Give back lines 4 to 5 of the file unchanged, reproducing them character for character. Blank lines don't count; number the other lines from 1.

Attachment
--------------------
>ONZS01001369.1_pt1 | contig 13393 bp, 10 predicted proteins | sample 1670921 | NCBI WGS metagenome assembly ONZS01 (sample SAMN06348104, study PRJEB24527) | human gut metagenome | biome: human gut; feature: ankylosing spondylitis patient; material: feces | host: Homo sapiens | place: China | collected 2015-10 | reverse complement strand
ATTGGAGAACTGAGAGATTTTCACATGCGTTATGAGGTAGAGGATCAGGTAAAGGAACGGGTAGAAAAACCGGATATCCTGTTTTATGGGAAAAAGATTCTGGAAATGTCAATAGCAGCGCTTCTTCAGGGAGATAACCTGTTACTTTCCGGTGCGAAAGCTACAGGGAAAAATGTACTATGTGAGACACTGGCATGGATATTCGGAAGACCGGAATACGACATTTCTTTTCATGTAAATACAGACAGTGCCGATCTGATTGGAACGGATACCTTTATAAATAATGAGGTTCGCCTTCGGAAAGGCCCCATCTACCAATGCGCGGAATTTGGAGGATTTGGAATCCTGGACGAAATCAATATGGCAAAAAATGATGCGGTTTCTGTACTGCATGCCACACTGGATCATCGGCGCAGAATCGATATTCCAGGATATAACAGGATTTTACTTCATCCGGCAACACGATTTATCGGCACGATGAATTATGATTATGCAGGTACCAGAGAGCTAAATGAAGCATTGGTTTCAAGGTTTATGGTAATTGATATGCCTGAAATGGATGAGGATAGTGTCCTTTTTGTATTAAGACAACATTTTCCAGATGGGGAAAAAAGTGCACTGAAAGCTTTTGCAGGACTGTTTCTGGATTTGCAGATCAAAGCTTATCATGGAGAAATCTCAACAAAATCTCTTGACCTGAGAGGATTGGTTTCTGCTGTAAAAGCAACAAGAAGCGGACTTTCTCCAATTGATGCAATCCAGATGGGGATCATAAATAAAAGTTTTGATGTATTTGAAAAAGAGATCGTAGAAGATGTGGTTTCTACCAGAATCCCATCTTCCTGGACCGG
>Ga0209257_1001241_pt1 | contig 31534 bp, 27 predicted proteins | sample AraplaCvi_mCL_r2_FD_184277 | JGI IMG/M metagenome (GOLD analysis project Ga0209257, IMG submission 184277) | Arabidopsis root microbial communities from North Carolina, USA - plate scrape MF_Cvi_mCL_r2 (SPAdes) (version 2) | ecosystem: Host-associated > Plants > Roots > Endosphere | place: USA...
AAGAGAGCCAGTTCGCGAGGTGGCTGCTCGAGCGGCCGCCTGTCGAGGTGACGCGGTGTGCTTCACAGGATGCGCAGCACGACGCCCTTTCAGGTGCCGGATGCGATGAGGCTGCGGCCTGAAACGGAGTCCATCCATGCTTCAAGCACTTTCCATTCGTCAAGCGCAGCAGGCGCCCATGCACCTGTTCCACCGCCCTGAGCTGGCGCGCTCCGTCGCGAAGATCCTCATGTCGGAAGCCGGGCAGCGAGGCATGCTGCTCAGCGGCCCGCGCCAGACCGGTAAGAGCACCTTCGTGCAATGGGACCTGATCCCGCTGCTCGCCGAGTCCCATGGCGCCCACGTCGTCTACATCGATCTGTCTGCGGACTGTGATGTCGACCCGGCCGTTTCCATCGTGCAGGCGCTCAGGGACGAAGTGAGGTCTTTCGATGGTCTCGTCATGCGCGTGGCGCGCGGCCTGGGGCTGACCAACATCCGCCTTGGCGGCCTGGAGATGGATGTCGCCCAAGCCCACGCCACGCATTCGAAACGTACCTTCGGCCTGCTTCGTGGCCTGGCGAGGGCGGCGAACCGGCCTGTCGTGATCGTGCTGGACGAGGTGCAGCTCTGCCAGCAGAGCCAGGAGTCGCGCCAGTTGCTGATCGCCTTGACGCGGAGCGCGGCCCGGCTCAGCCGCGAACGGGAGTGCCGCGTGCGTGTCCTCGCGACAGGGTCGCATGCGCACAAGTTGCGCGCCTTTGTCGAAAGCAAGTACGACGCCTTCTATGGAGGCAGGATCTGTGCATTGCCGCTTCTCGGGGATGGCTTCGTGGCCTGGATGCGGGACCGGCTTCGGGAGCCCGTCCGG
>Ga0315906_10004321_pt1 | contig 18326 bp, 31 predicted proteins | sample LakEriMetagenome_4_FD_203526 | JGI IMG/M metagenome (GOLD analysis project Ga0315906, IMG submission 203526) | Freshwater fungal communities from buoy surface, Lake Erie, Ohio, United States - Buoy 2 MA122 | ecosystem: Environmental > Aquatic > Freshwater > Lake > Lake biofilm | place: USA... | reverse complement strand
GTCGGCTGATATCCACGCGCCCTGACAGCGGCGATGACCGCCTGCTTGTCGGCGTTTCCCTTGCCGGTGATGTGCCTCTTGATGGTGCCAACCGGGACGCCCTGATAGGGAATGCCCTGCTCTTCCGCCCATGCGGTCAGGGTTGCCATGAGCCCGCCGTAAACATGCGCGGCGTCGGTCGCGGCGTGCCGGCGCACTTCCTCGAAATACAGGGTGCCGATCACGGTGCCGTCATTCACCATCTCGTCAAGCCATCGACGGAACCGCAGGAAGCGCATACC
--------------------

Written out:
AAGAGAGCCAGTTCGCGAGGTGGCTGCTCGAGCGGCCGCCTGTCGAGGTGACGCGGTGTGCTTCACAGGATGCGCAGCACGACGCCCTTTCAGGTGCCGGATGCGATGAGGCTGCGGCCTGAAACGGAGTCCATCCATGCTTCAAGCACTTTCCATTCGTCAAGCGCAGCAGGCGCCCATGCACCTGTTCCACCGCCCTGAGCTGGCGCGCTCCGTCGCGAAGATCCTCATGTCGGAAGCCGGGCAGCGAGGCATGCTGCTCAGCGGCCCGCGCCAGACCGGTAAGAGCACCTTCGTGCAATGGGACCTGATCCCGCTGCTCGCCGAGTCCCATGGCGCCCACGTCGTCTACATCGATCTGTCTGCGGACTGTGATGTCGACCCGGCCGTTTCCATCGTGCAGGCGCTCAGGGACGAAGTGAGGTCTTTCGATGGTCTCGTCATGCGCGTGGCGCGCGGCCTGGGGCTGACCAACATCCGCCTTGGCGGCCTGGAGATGGATGTCGCCCAAGCCCACGCCACGCATTCGAAACGTACCTTCGGCCTGCTTCGTGGCCTGGCGAGGGCGGCGAACCGGCCTGTCGTGATCGTGCTGGACGAGGTGCAGCTCTGCCAGCAGAGCCAGGAGTCGCGCCAGTTGCTGATCGCCTTGACGCGGAGCGCGGCCCGGCTCAGCCGCGAACGGGAGTGCCGCGTGCGTGTCCTCGCGACAGGGTCGCATGCGCACAAGTTGCGCGCCTTTGTCGAAAGCAAGTACGACGCCTTCTATGGAGGCAGGATCTGTGCATTGCCGCTTCTCGGGGATGGCTTCGTGGCCTGGATGCGGGACCGGCTTCGGGAGCCCGTCCGG
>Ga0315906_10004321_pt1 | contig 18326 bp, 31 predicted proteins | sample LakEriMetagenome_4_FD_203526 | JGI IMG/M metagenome (GOLD analysis project Ga0315906, IMG submission 203526) | Freshwater fungal communities from buoy surface, Lake Erie, Ohio, United States - Buoy 2 MA122 | ecosystem: Environmental > Aquatic > Freshwater > Lake > Lake biofilm | place: USA... | reverse complement strand